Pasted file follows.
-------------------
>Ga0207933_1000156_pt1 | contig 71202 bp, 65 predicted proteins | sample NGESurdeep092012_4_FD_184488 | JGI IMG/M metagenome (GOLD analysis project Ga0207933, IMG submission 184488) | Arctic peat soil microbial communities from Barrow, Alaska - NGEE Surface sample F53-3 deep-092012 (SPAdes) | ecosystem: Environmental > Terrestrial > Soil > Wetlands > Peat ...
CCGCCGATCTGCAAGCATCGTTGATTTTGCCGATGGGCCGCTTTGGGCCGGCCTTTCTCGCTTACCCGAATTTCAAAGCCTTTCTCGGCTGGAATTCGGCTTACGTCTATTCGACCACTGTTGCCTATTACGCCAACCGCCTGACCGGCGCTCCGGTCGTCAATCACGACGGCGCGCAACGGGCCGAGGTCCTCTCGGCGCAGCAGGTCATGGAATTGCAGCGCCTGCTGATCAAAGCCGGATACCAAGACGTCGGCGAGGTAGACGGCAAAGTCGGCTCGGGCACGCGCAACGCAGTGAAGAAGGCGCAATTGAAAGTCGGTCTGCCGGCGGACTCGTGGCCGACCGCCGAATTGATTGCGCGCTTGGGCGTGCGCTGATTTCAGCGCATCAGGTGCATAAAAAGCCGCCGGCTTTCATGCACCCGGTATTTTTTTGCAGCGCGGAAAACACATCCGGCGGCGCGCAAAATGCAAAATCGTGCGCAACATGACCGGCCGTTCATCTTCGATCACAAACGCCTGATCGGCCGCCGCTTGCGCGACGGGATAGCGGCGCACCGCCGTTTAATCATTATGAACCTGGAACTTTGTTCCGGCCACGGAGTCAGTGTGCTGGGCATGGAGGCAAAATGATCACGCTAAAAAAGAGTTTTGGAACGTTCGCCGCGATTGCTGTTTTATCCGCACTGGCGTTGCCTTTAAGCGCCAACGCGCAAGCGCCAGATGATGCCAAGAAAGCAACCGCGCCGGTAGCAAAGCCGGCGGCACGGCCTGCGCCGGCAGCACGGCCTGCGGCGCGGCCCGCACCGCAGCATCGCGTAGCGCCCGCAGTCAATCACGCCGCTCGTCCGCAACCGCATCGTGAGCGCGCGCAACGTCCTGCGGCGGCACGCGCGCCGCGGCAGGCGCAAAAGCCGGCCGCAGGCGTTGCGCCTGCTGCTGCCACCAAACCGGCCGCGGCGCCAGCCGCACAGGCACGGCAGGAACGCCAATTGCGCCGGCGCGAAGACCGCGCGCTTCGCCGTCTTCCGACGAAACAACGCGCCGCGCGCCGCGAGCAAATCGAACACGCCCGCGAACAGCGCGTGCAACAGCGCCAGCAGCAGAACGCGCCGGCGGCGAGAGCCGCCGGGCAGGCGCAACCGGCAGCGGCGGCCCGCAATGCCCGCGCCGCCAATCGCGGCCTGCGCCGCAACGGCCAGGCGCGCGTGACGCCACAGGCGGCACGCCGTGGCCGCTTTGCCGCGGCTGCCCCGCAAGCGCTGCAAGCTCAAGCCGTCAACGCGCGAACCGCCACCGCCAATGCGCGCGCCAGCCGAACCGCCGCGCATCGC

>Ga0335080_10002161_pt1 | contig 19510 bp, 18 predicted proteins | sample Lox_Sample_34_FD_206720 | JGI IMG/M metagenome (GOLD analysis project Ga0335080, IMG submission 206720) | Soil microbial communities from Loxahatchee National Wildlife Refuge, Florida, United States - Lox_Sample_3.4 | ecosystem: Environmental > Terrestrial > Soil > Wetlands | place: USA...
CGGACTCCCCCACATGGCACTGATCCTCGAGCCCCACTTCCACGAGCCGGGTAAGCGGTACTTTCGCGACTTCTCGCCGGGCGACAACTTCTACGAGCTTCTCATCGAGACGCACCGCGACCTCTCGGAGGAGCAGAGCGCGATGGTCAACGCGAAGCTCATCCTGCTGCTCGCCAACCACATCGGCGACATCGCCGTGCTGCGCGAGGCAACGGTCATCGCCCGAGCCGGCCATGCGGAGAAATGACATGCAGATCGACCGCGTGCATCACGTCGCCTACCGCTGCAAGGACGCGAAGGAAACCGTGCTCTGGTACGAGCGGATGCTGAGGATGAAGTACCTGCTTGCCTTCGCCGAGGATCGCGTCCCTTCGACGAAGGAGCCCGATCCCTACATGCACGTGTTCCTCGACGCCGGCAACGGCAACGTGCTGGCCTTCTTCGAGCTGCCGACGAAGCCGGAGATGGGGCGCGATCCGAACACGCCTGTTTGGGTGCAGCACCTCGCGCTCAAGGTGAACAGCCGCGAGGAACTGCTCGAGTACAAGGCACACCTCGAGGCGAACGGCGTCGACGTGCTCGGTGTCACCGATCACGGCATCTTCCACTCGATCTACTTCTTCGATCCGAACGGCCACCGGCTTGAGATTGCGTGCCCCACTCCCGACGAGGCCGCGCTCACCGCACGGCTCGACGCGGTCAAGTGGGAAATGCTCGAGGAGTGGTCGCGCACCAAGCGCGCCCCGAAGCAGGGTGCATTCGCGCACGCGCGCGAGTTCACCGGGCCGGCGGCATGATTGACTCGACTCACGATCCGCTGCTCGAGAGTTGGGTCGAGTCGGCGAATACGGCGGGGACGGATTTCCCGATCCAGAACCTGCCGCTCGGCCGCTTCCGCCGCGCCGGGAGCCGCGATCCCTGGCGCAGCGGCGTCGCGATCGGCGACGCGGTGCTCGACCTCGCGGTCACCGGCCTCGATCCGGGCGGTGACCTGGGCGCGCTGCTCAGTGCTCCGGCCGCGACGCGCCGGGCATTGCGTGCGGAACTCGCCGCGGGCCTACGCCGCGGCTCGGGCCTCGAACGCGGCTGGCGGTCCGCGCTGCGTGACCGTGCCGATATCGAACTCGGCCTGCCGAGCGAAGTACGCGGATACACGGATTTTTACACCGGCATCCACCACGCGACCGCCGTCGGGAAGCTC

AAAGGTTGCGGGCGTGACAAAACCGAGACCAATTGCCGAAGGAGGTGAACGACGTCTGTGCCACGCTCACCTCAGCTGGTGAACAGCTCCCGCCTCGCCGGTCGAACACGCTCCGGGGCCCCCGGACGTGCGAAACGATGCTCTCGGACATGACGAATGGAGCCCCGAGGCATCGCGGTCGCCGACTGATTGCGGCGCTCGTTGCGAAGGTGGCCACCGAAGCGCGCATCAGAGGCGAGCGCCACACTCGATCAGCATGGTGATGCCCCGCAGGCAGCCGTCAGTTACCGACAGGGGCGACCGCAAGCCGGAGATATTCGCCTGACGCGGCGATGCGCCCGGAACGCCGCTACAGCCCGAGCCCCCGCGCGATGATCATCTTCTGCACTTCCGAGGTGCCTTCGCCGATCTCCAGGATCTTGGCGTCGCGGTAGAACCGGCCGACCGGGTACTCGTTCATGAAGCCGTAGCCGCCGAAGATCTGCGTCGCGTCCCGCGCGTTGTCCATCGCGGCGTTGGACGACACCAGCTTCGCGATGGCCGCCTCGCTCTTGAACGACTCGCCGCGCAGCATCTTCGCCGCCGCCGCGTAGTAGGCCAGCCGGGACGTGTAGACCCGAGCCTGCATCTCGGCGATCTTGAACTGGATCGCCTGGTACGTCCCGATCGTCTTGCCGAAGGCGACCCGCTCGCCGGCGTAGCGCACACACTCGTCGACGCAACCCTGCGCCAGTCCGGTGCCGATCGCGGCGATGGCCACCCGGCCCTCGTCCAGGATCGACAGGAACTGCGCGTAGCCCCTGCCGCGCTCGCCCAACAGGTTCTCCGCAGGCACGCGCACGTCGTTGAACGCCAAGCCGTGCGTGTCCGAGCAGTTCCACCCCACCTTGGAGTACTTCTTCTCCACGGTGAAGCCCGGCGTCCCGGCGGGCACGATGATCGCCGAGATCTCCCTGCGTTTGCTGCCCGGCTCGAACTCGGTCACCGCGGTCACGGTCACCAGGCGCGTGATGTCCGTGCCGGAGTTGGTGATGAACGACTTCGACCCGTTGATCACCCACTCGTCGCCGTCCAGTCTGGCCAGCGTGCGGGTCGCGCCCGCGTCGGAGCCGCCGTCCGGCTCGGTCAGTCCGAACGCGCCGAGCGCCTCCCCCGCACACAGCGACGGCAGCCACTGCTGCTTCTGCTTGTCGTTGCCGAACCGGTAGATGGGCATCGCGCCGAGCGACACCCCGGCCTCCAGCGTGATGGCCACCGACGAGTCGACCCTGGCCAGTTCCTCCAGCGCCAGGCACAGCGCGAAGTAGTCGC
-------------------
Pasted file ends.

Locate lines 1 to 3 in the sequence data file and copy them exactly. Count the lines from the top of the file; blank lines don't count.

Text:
>Ga0207933_1000156_pt1 | contig 71202 bp, 65 predicted proteins | sample NGESurdeep092012_4_FD_184488 | JGI IMG/M metagenome (GOLD analysis project Ga0207933, IMG submission 184488) | Arctic peat soil microbial communities from Barrow, Alaska - NGEE Surface sample F53-3 deep-092012 (SPAdes) | ecosystem: Environmental > Terrestrial > Soil > Wetlands > Peat ...
CCGCCGATCTGCAAGCATCGTTGATTTTGCCGATGGGCCGCTTTGGGCCGGCCTTTCTCGCTTACCCGAATTTCAAAGCCTTTCTCGGCTGGAATTCGGCTTACGTCTATTCGACCACTGTTGCCTATTACGCCAACCGCCTGACCGGCGCTCCGGTCGTCAATCACGACGGCGCGCAACGGGCCGAGGTCCTCTCGGCGCAGCAGGTCATGGAATTGCAGCGCCTGCTGATCAAAGCCGGATACCAAGACGTCGGCGAGGTAGACGGCAAAGTCGGCTCGGGCACGCGCAACGCAGTGAAGAAGGCGCAATTGAAAGTCGGTCTGCCGGCGGACTCGTGGCCGACCGCCGAATTGATTGCGCGCTTGGGCGTGCGCTGATTTCAGCGCATCAGGTGCATAAAAAGCCGCCGGCTTTCATGCACCCGGTATTTTTTTGCAGCGCGGAAAACACATCCGGCGGCGCGCAAAATGCAAAATCGTGCGCAACATGACCGGCCGTTCATCTTCGATCACAAACGCCTGATCGGCCGCCGCTTGCGCGACGGGATAGCGGCGCACCGCCGTTTAATCATTATGAACCTGGAACTTTGTTCCGGCCACGGAGTCAGTGTGCTGGGCATGGAGGCAAAATGATCACGCTAAAAAAGAGTTTTGGAACGTTCGCCGCGATTGCTGTTTTATCCGCACTGGCGTTGCCTTTAAGCGCCAACGCGCAAGCGCCAGATGATGCCAAGAAAGCAACCGCGCCGGTAGCAAAGCCGGCGGCACGGCCTGCGCCGGCAGCACGGCCTGCGGCGCGGCCCGCACCGCAGCATCGCGTAGCGCCCGCAGTCAATCACGCCGCTCGTCCGCAACCGCATCGTGAGCGCGCGCAACGTCCTGCGGCGGCACGCGCGCCGCGGCAGGCGCAAAAGCCGGCCGCAGGCGTTGCGCCTGCTGCTGCCACCAAACCGGCCGCGGCGCCAGCCGCACAGGCACGGCAGGAACGCCAATTGCGCCGGCGCGAAGACCGCGCGCTTCGCCGTCTTCCGACGAAACAACGCGCCGCGCGCCGCGAGCAAATCGAACACGCCCGCGAACAGCGCGTGCAACAGCGCCAGCAGCAGAACGCGCCGGCGGCGAGAGCCGCCGGGCAGGCGCAACCGGCAGCGGCGGCCCGCAATGCCCGCGCCGCCAATCGCGGCCTGCGCCGCAACGGCCAGGCGCGCGTGACGCCACAGGCGGCACGCCGTGGCCGCTTTGCCGCGGCTGCCCCGCAAGCGCTGCAAGCTCAAGCCGTCAACGCGCGAACCGCCACCGCCAATGCGCGCGCCAGCCGAACCGCCGCGCATCGC

>Ga0335080_10002161_pt1 | contig 19510 bp, 18 predicted proteins | sample Lox_Sample_34_FD_206720 | JGI IMG/M metagenome (GOLD analysis project Ga0335080, IMG submission 206720) | Soil microbial communities from Loxahatchee National Wildlife Refuge, Florida, United States - Lox_Sample_3.4 | ecosystem: Environmental > Terrestrial > Soil > Wetlands | place: USA...